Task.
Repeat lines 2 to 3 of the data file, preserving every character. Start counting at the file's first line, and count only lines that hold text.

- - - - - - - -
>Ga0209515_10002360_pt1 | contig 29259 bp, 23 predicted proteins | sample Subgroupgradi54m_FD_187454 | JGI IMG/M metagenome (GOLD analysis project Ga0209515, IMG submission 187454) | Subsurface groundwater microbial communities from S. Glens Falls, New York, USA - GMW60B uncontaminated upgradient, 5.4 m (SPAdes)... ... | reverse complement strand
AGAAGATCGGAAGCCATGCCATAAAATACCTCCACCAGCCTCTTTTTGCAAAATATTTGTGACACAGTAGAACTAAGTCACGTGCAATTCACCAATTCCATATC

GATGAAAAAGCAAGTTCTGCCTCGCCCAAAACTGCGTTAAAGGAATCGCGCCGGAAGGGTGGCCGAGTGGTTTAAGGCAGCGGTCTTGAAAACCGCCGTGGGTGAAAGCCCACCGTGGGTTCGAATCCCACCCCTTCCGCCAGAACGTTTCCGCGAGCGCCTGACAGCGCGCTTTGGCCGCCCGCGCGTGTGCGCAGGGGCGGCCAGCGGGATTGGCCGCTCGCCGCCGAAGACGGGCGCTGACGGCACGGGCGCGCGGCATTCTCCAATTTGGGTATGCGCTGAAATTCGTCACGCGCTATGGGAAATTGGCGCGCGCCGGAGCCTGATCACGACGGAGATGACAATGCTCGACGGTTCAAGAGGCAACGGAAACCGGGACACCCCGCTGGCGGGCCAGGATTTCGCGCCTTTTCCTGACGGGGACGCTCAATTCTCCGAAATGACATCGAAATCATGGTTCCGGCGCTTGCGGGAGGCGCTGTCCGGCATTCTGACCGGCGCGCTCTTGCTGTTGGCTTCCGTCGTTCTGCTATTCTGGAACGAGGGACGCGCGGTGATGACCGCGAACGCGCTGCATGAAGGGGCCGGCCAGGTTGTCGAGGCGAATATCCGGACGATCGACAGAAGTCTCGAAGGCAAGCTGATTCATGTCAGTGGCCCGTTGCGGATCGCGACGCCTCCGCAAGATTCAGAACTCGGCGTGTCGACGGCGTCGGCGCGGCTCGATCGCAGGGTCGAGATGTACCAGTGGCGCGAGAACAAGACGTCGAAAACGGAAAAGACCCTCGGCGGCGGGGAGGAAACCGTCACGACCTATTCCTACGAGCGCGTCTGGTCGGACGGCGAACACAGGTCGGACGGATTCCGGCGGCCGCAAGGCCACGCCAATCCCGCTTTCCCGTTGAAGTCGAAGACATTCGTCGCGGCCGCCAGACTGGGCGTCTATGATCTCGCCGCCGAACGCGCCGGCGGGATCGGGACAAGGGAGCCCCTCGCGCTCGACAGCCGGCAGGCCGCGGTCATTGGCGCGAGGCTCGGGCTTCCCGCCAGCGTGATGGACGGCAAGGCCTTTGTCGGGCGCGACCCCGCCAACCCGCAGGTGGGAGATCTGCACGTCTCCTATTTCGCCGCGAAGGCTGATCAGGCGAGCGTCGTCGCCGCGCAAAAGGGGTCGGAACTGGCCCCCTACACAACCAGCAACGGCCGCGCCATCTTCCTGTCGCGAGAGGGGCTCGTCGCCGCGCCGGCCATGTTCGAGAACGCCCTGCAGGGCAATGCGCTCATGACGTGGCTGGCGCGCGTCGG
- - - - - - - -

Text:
AGAAGATCGGAAGCCATGCCATAAAATACCTCCACCAGCCTCTTTTTGCAAAATATTTGTGACACAGTAGAACTAAGTCACGTGCAATTCACCAATTCCATATC

GATGAAAAAGCAAGTTCTGCCTCGCCCAAAACTGCGTTAAAGGAATCGCGCCGGAAGGGTGGCCGAGTGGTTTAAGGCAGCGGTCTTGAAAACCGCCGTGGGTGAAAGCCCACCGTGGGTTCGAATCCCACCCCTTCCGCCAGAACGTTTCCGCGAGCGCCTGACAGCGCGCTTTGGCCGCCCGCGCGTGTGCGCAGGGGCGGCCAGCGGGATTGGCCGCTCGCCGCCGAAGACGGGCGCTGACGGCACGGGCGCGCGGCATTCTCCAATTTGGGTATGCGCTGAAATTCGTCACGCGCTATGGGAAATTGGCGCGCGCCGGAGCCTGATCACGACGGAGATGACAATGCTCGACGGTTCAAGAGGCAACGGAAACCGGGACACCCCGCTGGCGGGCCAGGATTTCGCGCCTTTTCCTGACGGGGACGCTCAATTCTCCGAAATGACATCGAAATCATGGTTCCGGCGCTTGCGGGAGGCGCTGTCCGGCATTCTGACCGGCGCGCTCTTGCTGTTGGCTTCCGTCGTTCTGCTATTCTGGAACGAGGGACGCGCGGTGATGACCGCGAACGCGCTGCATGAAGGGGCCGGCCAGGTTGTCGAGGCGAATATCCGGACGATCGACAGAAGTCTCGAAGGCAAGCTGATTCATGTCAGTGGCCCGTTGCGGATCGCGACGCCTCCGCAAGATTCAGAACTCGGCGTGTCGACGGCGTCGGCGCGGCTCGATCGCAGGGTCGAGATGTACCAGTGGCGCGAGAACAAGACGTCGAAAACGGAAAAGACCCTCGGCGGCGGGGAGGAAACCGTCACGACCTATTCCTACGAGCGCGTCTGGTCGGACGGCGAACACAGGTCGGACGGATTCCGGCGGCCGCAAGGCCACGCCAATCCCGCTTTCCCGTTGAAGTCGAAGACATTCGTCGCGGCCGCCAGACTGGGCGTCTATGATCTCGCCGCCGAACGCGCCGGCGGGATCGGGACAAGGGAGCCCCTCGCGCTCGACAGCCGGCAGGCCGCGGTCATTGGCGCGAGGCTCGGGCTTCCCGCCAGCGTGATGGACGGCAAGGCCTTTGTCGGGCGCGACCCCGCCAACCCGCAGGTGGGAGATCTGCACGTCTCCTATTTCGCCGCGAAGGCTGATCAGGCGAGCGTCGTCGCCGCGCAAAAGGGGTCGGAACTGGCCCCCTACACAACCAGCAACGGCCGCGCCATCTTCCTGTCGCGAGAGGGGCTCGTCGCCGCGCCGGCCATGTTCGAGAACGCCCTGCAGGGCAATGCGCTCATGACGTGGCTGGCGCGCGTCGG